Given the choice of helping millions of Third World women in need of contraceptives and reproductive health care or playing to the antiabortion wing of the Republican Party, President Bush chose political expediency over compassion. He refused to release $34-million to the United Nations Population Fund, which represents 12 percent of the agency's budget. The money would have helped women in developing countries seek voluntary family planning services, protect themselves against HIV and get adequate medical care when they do become pregnant. Even Secretary of State Colin Powell praised the program for its "invaluable work."
Bush chose demagogy instead. Antiabortion groups such as Human Life International have accused the Population Fund of supporting China's use of coerced abortions. While China's population control practices are sometimes reprehensible, there is no evidence that U.S. money or the Population Fund are involved. The fund has agreed to use no U.S. money in China, and the work the fund does in that country is only in areas that haven't instituted the one-child-per-family rule.
But the administration forced Powell to back away from his early support of the fund. Although a State Department investigation earlier this year found no participation in coercive abortion by the fund, Bush's decision to withdraw the $34-million forced Powell to come up with a reason. A State Department analysis found that one county in China where the fund operates imposes fines on families who have more than one child. Apparently, Bush would rather embarrass Powell than stand up to his party's antiabortion zealots.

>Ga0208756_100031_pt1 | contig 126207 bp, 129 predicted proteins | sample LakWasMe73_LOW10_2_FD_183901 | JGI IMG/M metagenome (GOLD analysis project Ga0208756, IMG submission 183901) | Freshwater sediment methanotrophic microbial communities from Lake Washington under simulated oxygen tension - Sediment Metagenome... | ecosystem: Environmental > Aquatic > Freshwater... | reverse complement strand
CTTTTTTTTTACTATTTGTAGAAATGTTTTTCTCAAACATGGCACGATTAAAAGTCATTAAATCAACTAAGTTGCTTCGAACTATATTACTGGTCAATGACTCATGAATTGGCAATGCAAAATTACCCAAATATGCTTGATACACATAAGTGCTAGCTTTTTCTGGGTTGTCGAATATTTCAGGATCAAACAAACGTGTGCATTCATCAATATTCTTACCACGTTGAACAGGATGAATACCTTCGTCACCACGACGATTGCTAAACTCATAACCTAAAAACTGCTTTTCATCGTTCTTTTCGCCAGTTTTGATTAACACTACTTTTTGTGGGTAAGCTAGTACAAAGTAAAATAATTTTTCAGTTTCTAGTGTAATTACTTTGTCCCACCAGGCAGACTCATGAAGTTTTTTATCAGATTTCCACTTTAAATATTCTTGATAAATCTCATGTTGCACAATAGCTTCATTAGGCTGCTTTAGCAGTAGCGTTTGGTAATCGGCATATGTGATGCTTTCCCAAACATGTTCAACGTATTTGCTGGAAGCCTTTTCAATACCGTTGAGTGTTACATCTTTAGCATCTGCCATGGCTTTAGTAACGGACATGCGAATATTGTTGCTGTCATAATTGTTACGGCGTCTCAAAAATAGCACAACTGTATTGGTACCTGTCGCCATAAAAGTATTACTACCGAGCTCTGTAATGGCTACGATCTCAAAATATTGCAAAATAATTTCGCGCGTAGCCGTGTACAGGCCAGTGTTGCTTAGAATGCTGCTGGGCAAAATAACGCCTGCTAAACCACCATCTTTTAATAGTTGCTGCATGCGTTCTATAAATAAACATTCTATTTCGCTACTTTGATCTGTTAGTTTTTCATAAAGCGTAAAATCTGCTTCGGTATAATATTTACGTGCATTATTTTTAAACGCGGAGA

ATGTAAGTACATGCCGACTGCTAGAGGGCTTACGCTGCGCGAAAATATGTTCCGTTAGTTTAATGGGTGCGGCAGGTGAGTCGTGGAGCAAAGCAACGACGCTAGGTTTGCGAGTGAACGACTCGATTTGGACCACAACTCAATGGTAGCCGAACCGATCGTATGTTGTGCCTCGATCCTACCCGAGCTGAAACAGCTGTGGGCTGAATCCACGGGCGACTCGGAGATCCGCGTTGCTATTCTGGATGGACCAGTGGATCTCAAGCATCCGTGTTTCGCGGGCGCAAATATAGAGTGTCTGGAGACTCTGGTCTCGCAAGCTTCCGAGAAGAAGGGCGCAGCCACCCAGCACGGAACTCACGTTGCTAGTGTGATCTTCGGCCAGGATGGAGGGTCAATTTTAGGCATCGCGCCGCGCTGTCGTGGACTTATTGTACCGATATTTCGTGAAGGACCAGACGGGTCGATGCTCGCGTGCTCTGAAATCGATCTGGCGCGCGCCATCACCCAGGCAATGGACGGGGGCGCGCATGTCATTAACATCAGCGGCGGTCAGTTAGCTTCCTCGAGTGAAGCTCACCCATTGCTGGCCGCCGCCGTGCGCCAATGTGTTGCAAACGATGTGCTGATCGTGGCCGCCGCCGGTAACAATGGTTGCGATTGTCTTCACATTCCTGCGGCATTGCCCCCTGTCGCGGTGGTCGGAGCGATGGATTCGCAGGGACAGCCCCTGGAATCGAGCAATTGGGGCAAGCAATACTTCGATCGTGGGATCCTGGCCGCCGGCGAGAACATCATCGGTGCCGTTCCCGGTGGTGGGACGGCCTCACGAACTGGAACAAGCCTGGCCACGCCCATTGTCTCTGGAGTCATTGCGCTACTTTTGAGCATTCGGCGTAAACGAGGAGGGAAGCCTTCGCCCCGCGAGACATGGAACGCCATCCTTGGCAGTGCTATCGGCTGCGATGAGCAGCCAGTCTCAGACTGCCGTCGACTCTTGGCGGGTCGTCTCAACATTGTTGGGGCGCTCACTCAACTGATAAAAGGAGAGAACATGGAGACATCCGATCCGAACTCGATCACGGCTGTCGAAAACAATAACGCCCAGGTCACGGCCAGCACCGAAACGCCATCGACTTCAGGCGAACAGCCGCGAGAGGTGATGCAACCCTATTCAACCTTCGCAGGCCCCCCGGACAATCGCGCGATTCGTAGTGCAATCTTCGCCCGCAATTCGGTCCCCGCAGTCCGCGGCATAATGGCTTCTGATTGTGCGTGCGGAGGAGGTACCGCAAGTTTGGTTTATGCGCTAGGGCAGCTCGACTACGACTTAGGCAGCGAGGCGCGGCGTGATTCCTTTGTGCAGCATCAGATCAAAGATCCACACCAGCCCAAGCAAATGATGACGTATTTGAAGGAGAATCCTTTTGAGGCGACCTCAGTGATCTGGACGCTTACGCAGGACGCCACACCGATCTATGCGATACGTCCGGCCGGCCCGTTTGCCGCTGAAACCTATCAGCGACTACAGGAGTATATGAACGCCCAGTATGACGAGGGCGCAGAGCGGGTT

We understand that Bush opposes abortion. But he also claims to care about the plight of women in oppressive countries, about the poverty and hopelessness that breed terrorism. How does withholding support for family planning and health services for impoverished women achieve those goals?
The State Department says it will give the money instead to one of its health programs, but it serves fewer people in fewer countries. To make up for most of the shortfall in the Population Fund, the European Union offered a $32-million grant, further embarrassing the United States. That's quite a price to pay so the president can score some political points with antiabortion ideologues.